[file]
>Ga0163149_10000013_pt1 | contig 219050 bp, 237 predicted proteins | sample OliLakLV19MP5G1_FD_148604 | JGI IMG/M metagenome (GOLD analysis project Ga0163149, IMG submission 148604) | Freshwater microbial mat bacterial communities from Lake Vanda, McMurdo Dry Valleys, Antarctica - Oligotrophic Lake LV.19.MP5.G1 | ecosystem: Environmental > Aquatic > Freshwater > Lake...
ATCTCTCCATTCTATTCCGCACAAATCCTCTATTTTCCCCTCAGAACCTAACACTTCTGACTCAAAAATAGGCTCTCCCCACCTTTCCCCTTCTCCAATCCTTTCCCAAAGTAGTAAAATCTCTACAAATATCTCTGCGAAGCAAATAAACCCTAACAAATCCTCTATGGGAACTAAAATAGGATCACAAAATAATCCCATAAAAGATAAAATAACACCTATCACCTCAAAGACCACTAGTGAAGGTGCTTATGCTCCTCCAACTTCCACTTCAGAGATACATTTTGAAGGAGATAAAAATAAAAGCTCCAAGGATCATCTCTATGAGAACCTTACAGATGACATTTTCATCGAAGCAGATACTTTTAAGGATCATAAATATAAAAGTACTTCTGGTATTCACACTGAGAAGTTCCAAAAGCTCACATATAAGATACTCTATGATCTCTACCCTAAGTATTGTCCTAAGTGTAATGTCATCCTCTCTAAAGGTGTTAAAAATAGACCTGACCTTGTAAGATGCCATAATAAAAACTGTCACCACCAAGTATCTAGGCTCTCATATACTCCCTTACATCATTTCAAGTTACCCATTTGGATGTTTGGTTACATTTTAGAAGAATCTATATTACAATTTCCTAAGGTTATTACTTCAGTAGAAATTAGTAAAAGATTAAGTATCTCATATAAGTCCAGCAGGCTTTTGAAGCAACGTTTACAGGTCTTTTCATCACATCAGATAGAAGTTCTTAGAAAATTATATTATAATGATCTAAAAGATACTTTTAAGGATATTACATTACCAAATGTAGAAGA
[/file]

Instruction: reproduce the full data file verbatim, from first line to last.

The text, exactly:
>Ga0163149_10000013_pt1 | contig 219050 bp, 237 predicted proteins | sample OliLakLV19MP5G1_FD_148604 | JGI IMG/M metagenome (GOLD analysis project Ga0163149, IMG submission 148604) | Freshwater microbial mat bacterial communities from Lake Vanda, McMurdo Dry Valleys, Antarctica - Oligotrophic Lake LV.19.MP5.G1 | ecosystem: Environmental > Aquatic > Freshwater > Lake...
ATCTCTCCATTCTATTCCGCACAAATCCTCTATTTTCCCCTCAGAACCTAACACTTCTGACTCAAAAATAGGCTCTCCCCACCTTTCCCCTTCTCCAATCCTTTCCCAAAGTAGTAAAATCTCTACAAATATCTCTGCGAAGCAAATAAACCCTAACAAATCCTCTATGGGAACTAAAATAGGATCACAAAATAATCCCATAAAAGATAAAATAACACCTATCACCTCAAAGACCACTAGTGAAGGTGCTTATGCTCCTCCAACTTCCACTTCAGAGATACATTTTGAAGGAGATAAAAATAAAAGCTCCAAGGATCATCTCTATGAGAACCTTACAGATGACATTTTCATCGAAGCAGATACTTTTAAGGATCATAAATATAAAAGTACTTCTGGTATTCACACTGAGAAGTTCCAAAAGCTCACATATAAGATACTCTATGATCTCTACCCTAAGTATTGTCCTAAGTGTAATGTCATCCTCTCTAAAGGTGTTAAAAATAGACCTGACCTTGTAAGATGCCATAATAAAAACTGTCACCACCAAGTATCTAGGCTCTCATATACTCCCTTACATCATTTCAAGTTACCCATTTGGATGTTTGGTTACATTTTAGAAGAATCTATATTACAATTTCCTAAGGTTATTACTTCAGTAGAAATTAGTAAAAGATTAAGTATCTCATATAAGTCCAGCAGGCTTTTGAAGCAACGTTTACAGGTCTTTTCATCACATCAGATAGAAGTTCTTAGAAAATTATATTATAATGATCTAAAAGATACTTTTAAGGATATTACATTACCAAATGTAGAAGA